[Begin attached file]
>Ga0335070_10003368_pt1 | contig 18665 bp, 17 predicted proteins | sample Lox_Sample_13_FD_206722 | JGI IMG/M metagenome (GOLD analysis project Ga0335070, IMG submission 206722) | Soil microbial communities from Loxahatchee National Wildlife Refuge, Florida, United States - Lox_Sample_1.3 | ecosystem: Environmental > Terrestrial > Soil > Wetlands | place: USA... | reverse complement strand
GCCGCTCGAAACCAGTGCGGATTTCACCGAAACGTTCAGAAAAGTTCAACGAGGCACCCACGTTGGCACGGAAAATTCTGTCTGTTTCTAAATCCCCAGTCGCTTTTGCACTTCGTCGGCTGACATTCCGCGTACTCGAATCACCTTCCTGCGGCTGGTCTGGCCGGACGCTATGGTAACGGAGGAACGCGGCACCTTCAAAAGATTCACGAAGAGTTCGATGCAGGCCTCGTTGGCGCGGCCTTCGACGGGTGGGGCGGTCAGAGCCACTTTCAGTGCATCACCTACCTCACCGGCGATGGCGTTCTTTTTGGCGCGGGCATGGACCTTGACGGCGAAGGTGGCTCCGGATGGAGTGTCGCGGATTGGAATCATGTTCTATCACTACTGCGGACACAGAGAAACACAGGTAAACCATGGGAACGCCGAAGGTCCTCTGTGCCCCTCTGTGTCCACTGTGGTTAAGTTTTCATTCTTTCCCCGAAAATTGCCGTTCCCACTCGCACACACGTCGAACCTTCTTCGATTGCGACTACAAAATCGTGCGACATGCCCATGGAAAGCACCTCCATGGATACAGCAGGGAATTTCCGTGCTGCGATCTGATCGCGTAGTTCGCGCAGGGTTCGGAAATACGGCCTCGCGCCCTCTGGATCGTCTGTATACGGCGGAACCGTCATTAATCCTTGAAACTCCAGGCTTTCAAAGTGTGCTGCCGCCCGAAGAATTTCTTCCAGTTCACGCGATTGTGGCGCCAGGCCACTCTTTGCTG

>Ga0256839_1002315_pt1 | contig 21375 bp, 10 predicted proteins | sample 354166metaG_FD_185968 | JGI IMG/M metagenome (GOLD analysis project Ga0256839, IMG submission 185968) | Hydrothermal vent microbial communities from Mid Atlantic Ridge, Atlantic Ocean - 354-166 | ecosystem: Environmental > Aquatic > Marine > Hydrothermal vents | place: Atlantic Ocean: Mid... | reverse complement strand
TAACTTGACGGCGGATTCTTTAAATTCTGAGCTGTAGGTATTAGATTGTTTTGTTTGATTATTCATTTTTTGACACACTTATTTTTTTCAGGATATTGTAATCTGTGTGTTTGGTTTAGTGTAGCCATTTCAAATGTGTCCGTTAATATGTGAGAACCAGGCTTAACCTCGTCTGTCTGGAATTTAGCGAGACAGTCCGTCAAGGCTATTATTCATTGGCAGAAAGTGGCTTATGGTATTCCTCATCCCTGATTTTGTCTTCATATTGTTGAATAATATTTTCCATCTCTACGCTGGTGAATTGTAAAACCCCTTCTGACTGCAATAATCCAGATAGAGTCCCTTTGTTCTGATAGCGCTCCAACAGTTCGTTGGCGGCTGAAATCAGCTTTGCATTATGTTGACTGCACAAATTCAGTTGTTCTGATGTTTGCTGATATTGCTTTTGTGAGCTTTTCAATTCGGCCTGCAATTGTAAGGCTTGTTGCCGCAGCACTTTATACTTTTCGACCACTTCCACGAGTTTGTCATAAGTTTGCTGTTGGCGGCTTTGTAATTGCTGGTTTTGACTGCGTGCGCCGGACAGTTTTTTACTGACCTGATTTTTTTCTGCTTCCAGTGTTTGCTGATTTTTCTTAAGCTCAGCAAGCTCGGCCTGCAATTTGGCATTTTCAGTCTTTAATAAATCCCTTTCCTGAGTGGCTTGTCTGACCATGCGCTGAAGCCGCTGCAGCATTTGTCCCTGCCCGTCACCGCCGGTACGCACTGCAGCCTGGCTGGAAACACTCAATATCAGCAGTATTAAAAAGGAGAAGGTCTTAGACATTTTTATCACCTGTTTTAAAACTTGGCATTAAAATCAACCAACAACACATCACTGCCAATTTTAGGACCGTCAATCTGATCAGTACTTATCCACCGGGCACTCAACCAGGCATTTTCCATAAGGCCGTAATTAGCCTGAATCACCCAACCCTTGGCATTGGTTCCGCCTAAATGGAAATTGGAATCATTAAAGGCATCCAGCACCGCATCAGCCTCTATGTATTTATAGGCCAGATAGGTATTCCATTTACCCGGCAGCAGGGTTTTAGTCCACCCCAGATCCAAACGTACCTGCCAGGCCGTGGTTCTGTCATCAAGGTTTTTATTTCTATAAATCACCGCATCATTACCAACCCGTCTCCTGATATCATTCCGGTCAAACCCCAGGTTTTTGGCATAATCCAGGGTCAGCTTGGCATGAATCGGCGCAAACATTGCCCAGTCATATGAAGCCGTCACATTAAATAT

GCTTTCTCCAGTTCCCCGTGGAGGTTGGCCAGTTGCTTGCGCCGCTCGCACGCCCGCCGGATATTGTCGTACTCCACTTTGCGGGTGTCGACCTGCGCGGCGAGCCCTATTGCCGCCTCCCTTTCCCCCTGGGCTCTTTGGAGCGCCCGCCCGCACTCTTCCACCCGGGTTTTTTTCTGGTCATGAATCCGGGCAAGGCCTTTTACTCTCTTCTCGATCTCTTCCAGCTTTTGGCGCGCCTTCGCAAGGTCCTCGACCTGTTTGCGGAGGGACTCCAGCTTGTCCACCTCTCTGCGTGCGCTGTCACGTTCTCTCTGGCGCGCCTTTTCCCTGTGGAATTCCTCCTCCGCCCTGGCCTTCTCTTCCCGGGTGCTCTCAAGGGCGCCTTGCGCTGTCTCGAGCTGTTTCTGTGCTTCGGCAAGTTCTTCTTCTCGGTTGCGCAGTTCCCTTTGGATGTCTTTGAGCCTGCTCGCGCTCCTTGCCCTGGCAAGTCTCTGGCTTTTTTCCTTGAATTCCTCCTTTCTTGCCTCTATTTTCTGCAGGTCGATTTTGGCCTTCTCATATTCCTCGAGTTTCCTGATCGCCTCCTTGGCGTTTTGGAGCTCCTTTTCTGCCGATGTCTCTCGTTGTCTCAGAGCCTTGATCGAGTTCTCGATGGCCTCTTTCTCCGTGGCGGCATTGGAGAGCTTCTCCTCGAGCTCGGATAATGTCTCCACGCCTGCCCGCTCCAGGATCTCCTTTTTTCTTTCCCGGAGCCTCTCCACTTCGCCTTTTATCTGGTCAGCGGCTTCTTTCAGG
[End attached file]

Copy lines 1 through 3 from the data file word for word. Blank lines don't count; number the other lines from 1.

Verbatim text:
>Ga0335070_10003368_pt1 | contig 18665 bp, 17 predicted proteins | sample Lox_Sample_13_FD_206722 | JGI IMG/M metagenome (GOLD analysis project Ga0335070, IMG submission 206722) | Soil microbial communities from Loxahatchee National Wildlife Refuge, Florida, United States - Lox_Sample_1.3 | ecosystem: Environmental > Terrestrial > Soil > Wetlands | place: USA... | reverse complement strand
GCCGCTCGAAACCAGTGCGGATTTCACCGAAACGTTCAGAAAAGTTCAACGAGGCACCCACGTTGGCACGGAAAATTCTGTCTGTTTCTAAATCCCCAGTCGCTTTTGCACTTCGTCGGCTGACATTCCGCGTACTCGAATCACCTTCCTGCGGCTGGTCTGGCCGGACGCTATGGTAACGGAGGAACGCGGCACCTTCAAAAGATTCACGAAGAGTTCGATGCAGGCCTCGTTGGCGCGGCCTTCGACGGGTGGGGCGGTCAGAGCCACTTTCAGTGCATCACCTACCTCACCGGCGATGGCGTTCTTTTTGGCGCGGGCATGGACCTTGACGGCGAAGGTGGCTCCGGATGGAGTGTCGCGGATTGGAATCATGTTCTATCACTACTGCGGACACAGAGAAACACAGGTAAACCATGGGAACGCCGAAGGTCCTCTGTGCCCCTCTGTGTCCACTGTGGTTAAGTTTTCATTCTTTCCCCGAAAATTGCCGTTCCCACTCGCACACACGTCGAACCTTCTTCGATTGCGACTACAAAATCGTGCGACATGCCCATGGAAAGCACCTCCATGGATACAGCAGGGAATTTCCGTGCTGCGATCTGATCGCGTAGTTCGCGCAGGGTTCGGAAATACGGCCTCGCGCCCTCTGGATCGTCTGTATACGGCGGAACCGTCATTAATCCTTGAAACTCCAGGCTTTCAAAGTGTGCTGCCGCCCGAAGAATTTCTTCCAGTTCACGCGATTGTGGCGCCAGGCCACTCTTTGCTG

>Ga0256839_1002315_pt1 | contig 21375 bp, 10 predicted proteins | sample 354166metaG_FD_185968 | JGI IMG/M metagenome (GOLD analysis project Ga0256839, IMG submission 185968) | Hydrothermal vent microbial communities from Mid Atlantic Ridge, Atlantic Ocean - 354-166 | ecosystem: Environmental > Aquatic > Marine > Hydrothermal vents | place: Atlantic Ocean: Mid... | reverse complement strand